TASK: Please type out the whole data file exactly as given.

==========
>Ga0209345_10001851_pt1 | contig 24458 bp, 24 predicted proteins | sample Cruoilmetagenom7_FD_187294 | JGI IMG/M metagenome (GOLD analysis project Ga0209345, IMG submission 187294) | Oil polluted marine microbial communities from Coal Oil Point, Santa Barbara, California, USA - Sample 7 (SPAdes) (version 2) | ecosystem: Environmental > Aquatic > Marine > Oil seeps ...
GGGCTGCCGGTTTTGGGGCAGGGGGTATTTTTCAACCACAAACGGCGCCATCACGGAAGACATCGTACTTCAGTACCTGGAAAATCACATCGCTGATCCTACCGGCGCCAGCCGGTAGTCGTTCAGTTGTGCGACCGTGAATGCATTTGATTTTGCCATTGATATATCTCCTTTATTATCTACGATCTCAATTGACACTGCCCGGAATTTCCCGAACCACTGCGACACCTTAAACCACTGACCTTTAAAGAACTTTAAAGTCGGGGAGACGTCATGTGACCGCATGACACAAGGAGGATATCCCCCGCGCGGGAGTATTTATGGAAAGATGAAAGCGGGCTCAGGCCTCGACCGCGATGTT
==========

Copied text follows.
>Ga0209345_10001851_pt1 | contig 24458 bp, 24 predicted proteins | sample Cruoilmetagenom7_FD_187294 | JGI IMG/M metagenome (GOLD analysis project Ga0209345, IMG submission 187294) | Oil polluted marine microbial communities from Coal Oil Point, Santa Barbara, California, USA - Sample 7 (SPAdes) (version 2) | ecosystem: Environmental > Aquatic > Marine > Oil seeps ...
GGGCTGCCGGTTTTGGGGCAGGGGGTATTTTTCAACCACAAACGGCGCCATCACGGAAGACATCGTACTTCAGTACCTGGAAAATCACATCGCTGATCCTACCGGCGCCAGCCGGTAGTCGTTCAGTTGTGCGACCGTGAATGCATTTGATTTTGCCATTGATATATCTCCTTTATTATCTACGATCTCAATTGACACTGCCCGGAATTTCCCGAACCACTGCGACACCTTAAACCACTGACCTTTAAAGAACTTTAAAGTCGGGGAGACGTCATGTGACCGCATGACACAAGGAGGATATCCCCCGCGCGGGAGTATTTATGGAAAGATGAAAGCGGGCTCAGGCCTCGACCGCGATGTT